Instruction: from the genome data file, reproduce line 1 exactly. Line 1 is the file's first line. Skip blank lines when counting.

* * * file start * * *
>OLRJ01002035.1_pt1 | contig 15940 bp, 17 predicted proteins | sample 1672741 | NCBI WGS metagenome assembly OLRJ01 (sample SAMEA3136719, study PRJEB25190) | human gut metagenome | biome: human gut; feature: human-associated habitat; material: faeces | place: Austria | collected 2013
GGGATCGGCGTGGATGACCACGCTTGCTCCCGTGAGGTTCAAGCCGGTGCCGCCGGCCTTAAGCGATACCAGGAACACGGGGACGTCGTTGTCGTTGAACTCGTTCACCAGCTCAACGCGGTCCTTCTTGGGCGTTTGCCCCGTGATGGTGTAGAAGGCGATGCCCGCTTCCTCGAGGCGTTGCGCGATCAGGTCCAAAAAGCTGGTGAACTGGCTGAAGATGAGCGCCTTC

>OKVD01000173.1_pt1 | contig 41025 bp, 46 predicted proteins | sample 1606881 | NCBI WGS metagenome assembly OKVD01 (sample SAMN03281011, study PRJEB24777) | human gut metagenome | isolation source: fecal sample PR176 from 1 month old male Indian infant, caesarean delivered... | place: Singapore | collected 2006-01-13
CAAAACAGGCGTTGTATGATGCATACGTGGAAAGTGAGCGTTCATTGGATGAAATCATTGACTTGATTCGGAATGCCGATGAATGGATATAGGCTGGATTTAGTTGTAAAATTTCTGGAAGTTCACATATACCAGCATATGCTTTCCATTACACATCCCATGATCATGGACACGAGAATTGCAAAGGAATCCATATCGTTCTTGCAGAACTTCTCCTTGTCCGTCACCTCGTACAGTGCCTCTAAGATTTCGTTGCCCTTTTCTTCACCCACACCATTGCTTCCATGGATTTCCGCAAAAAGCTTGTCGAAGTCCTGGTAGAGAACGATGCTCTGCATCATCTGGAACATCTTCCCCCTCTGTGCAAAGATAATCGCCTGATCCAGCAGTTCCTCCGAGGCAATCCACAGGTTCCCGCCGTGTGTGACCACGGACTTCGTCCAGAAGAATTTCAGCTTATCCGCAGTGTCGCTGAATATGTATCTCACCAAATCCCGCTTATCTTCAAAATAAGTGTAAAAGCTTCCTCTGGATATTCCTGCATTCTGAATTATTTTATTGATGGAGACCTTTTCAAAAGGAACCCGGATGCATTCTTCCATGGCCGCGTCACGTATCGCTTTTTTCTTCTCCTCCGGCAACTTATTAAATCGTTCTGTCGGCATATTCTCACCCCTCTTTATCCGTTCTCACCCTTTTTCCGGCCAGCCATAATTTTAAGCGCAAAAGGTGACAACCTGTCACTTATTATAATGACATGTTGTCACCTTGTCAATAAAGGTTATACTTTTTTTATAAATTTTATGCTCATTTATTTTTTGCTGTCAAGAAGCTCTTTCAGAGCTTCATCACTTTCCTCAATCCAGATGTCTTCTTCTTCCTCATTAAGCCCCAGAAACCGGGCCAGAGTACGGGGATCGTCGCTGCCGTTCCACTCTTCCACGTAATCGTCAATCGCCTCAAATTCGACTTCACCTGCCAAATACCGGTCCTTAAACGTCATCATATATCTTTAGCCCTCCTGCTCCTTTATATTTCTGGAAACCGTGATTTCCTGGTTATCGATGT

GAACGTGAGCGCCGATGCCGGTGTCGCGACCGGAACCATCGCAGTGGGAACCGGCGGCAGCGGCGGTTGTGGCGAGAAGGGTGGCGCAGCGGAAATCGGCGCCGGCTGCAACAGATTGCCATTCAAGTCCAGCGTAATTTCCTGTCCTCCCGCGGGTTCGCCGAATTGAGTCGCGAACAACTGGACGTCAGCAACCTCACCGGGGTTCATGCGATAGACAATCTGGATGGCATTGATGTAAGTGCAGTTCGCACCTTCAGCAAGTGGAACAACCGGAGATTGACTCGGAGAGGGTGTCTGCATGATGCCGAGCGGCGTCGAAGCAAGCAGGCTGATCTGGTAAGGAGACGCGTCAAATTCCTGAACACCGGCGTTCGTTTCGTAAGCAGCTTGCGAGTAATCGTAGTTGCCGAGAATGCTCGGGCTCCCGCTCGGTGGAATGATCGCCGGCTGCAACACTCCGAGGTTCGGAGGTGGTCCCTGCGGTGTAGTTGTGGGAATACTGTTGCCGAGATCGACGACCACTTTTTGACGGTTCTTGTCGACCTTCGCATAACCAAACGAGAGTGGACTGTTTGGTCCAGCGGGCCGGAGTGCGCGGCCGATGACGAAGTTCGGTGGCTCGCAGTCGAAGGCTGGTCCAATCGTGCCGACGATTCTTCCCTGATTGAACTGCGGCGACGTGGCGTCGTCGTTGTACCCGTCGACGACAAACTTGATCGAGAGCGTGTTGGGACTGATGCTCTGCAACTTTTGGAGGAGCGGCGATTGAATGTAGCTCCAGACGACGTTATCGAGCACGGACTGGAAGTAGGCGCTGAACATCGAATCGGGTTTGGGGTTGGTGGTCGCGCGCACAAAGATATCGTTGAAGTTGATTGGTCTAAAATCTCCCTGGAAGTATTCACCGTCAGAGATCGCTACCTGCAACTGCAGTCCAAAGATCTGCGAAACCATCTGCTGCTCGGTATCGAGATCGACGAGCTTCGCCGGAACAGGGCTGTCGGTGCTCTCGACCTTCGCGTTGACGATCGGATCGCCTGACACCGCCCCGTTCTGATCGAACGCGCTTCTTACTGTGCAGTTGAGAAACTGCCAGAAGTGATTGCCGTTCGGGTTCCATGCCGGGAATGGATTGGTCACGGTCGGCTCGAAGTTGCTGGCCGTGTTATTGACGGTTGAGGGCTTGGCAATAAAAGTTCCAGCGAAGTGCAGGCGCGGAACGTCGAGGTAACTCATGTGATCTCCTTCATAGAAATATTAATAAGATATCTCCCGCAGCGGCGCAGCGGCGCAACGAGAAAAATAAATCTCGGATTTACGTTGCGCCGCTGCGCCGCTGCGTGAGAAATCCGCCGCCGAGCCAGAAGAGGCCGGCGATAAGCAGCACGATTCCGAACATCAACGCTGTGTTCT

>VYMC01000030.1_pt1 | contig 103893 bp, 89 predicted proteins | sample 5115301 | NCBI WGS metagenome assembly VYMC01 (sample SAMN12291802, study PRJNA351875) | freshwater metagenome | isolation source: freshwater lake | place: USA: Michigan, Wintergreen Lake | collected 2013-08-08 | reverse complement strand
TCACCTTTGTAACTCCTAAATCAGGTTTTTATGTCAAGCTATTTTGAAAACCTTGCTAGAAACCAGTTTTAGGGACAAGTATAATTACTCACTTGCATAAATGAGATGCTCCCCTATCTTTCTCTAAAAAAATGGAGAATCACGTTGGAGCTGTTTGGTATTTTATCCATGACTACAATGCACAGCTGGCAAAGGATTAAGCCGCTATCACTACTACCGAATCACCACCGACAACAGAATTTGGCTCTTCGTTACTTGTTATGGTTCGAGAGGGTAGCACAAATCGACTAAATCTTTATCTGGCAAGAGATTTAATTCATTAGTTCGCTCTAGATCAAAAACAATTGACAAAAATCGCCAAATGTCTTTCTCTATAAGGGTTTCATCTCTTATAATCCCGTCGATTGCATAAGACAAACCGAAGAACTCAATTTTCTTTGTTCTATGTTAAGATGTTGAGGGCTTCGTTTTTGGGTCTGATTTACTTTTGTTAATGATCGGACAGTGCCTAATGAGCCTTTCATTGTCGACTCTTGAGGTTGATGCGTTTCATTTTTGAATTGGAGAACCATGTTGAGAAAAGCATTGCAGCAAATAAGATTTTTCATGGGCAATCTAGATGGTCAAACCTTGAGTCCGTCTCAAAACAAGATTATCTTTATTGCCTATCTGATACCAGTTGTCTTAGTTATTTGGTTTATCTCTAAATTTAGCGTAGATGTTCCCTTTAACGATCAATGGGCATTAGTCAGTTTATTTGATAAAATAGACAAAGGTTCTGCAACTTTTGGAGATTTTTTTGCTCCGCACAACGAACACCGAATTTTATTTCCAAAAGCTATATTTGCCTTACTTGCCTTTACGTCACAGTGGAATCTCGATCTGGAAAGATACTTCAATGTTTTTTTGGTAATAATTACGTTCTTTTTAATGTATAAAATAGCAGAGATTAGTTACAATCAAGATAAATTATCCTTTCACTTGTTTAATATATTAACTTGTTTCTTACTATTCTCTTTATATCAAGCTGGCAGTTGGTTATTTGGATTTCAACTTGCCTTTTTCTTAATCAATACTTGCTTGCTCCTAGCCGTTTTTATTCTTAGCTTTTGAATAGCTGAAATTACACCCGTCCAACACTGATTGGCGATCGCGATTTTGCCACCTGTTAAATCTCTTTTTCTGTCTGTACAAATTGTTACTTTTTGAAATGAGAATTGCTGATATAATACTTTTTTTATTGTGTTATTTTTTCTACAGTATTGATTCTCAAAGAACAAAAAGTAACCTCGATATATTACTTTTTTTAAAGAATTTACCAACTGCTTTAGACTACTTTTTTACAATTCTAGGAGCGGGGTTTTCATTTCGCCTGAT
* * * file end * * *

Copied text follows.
>OLRJ01002035.1_pt1 | contig 15940 bp, 17 predicted proteins | sample 1672741 | NCBI WGS metagenome assembly OLRJ01 (sample SAMEA3136719, study PRJEB25190) | human gut metagenome | biome: human gut; feature: human-associated habitat; material: faeces | place: Austria | collected 2013